Solving Problems at the Storage Level

To accommodate web-scale architecture, distributed storage offers the best model – even though the trend has been to move toward centralization. This is because there are now ways to improve performance at the software level that neutralize the performance advantage of a centralized data storage approach.

To minimize load time, service providers need to be able to offer data centers located across the globe as users can access cloud services from anywhere at any time. With global availability, however, comes a number of challenges. Load is active in the data center in a company’s region. This creates a problem, since all data stored in all locations must be in sync. From an architecture point of view, it’s important to solve these problems at the storage layer instead of further up at the application layer, where it becomes more difficult and complicated to solve.

Events like natural disasters that cause power outages can put a local server farm offline, which means that global data centers must be resilient. If a local data center or server goes down, global data centers must reroute data quickly to available servers to minimize downtime. While there are certainly solutions today that solve these problems, they do so at the application layer. Attempting to solve these issues that high up in the hierarchy of data center infrastructure – instead of solving them at the storage level – presents significant cost and complexity disadvantages. Solving these issues directly at the storage level through web-scale architectures delivers significant benefits in efficiency, time and cost savings.

Future-Proofed Through Web-Scale

The exponential demand for more storage means that companies can no longer continue to rely on expensive, inflexible appliances in their data centers and remain financially viable. They will be forced to outlay significant funds to develop the storage capacity they need to meet customer needs.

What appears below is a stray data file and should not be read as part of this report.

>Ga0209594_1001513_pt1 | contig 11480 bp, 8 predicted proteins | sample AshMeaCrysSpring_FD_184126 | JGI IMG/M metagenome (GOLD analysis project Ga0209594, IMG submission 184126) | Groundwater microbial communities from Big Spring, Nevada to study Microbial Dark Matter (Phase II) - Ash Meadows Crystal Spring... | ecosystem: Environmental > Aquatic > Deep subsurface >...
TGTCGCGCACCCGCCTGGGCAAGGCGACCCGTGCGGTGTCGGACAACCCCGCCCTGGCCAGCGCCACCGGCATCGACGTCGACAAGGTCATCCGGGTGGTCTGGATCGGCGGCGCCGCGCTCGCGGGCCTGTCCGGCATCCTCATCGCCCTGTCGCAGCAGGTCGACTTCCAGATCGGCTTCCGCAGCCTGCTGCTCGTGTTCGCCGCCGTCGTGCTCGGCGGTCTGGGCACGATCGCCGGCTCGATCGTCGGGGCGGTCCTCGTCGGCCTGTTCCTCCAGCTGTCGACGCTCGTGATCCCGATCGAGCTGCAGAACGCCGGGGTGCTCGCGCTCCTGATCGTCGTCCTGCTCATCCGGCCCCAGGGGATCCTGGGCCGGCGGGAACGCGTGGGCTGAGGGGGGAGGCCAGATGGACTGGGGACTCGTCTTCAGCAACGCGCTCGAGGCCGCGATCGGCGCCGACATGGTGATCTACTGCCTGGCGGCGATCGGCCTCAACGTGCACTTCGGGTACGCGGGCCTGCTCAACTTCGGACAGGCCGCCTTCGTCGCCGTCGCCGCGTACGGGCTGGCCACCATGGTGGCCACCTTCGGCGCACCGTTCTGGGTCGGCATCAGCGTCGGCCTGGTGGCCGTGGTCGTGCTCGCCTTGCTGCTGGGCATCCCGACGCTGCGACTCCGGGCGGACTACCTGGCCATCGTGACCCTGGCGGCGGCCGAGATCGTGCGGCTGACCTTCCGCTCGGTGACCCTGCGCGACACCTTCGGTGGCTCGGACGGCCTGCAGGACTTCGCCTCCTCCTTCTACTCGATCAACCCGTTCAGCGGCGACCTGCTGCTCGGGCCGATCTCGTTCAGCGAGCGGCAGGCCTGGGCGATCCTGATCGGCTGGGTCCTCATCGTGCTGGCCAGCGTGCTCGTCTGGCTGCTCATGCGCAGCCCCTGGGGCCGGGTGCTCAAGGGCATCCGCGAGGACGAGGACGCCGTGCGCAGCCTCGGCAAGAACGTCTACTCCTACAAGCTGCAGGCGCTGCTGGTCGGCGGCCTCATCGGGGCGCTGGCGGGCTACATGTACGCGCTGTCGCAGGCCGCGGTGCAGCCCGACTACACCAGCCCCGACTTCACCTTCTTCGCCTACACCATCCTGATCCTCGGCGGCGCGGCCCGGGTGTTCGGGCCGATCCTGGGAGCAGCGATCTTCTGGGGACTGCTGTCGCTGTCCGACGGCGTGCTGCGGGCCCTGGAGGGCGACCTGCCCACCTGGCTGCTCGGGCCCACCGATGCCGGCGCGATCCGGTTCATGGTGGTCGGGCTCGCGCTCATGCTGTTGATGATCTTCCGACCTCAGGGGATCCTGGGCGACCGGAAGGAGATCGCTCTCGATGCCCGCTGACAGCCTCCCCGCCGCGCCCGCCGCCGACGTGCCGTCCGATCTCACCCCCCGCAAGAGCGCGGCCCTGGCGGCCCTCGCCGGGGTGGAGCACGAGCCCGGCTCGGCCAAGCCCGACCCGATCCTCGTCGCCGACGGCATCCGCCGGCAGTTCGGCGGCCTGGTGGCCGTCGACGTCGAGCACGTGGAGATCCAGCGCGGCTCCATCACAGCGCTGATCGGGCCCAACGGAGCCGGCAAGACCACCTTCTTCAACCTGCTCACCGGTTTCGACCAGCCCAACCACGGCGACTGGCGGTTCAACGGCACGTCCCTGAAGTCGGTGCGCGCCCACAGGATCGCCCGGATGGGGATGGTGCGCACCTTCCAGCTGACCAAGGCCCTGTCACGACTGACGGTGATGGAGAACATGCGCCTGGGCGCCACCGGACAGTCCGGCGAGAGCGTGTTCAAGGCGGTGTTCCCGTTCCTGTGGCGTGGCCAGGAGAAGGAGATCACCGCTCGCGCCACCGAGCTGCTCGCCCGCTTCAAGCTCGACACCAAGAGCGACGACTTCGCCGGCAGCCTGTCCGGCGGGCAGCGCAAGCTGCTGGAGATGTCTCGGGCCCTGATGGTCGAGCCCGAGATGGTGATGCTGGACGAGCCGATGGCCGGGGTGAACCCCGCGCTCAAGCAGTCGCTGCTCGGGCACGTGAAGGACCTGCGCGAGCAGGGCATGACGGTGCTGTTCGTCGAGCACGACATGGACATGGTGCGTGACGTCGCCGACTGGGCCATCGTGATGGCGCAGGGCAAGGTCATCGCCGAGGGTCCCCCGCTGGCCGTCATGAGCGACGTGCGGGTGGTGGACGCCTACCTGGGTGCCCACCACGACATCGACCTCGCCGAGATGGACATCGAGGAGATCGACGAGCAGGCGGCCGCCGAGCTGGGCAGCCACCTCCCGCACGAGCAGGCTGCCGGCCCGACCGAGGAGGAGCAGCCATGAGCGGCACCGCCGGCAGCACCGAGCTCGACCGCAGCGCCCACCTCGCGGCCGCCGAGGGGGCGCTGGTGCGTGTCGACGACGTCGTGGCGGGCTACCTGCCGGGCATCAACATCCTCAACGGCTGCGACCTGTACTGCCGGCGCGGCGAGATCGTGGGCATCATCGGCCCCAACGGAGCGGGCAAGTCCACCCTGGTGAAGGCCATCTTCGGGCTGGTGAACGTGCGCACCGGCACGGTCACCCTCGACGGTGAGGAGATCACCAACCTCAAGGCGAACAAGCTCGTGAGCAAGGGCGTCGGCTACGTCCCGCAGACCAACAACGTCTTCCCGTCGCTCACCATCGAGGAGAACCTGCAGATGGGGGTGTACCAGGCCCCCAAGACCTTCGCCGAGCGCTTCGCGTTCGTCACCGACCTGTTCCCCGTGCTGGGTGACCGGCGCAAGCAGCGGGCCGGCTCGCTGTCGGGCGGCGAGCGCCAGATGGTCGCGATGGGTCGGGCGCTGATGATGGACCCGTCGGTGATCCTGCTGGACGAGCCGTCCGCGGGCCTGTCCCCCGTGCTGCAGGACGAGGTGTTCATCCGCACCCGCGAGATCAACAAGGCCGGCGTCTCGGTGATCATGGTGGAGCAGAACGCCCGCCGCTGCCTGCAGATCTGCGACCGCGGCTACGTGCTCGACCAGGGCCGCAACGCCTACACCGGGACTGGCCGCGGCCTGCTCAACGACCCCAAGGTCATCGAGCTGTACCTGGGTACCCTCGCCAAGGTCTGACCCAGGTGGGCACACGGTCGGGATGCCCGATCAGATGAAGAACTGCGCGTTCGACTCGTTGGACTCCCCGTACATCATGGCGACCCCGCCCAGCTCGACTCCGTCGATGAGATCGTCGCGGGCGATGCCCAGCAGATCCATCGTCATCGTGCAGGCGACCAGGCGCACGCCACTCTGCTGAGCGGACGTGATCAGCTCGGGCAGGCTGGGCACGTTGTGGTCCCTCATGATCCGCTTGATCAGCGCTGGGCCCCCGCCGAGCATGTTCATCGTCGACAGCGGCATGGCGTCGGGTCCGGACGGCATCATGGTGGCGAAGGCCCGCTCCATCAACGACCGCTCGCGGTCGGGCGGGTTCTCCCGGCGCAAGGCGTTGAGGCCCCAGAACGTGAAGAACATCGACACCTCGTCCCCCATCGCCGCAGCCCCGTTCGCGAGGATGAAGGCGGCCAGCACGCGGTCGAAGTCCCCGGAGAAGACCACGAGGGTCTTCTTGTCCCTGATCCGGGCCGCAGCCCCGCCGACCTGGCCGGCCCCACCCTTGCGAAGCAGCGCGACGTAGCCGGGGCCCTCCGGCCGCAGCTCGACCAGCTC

Having an expansive, rigid network environment locked into configurations determined by an outside vendor severely curtails the ability of the organization to react nimbly to market demands, much less anticipate them in a proactive manner. Web-scale storage philosophies enable major enterprises to “future proof” their data centers. Since the hardware and the software are separate investments, either may be switched out to a better, more appropriate option as the market dictates, and at minimal cost.

This new model is necessarily the future of storage for organizations faced with the volumes of data that the modern world presents. Software-defined storage and hyper-converged infrastructures create an agile and cost-effective framework for major enterprises, global organizations and internet service providers to serve their constituents with high performance in a distributed framework that won’t break the bank.

Industry Perspectives is a content channel at Data Center Knowledge highlighting thought leadership in the data center arena. See our guidelines and submission process for information on participating. View previously published Industry Perspectives in our Knowledge Library.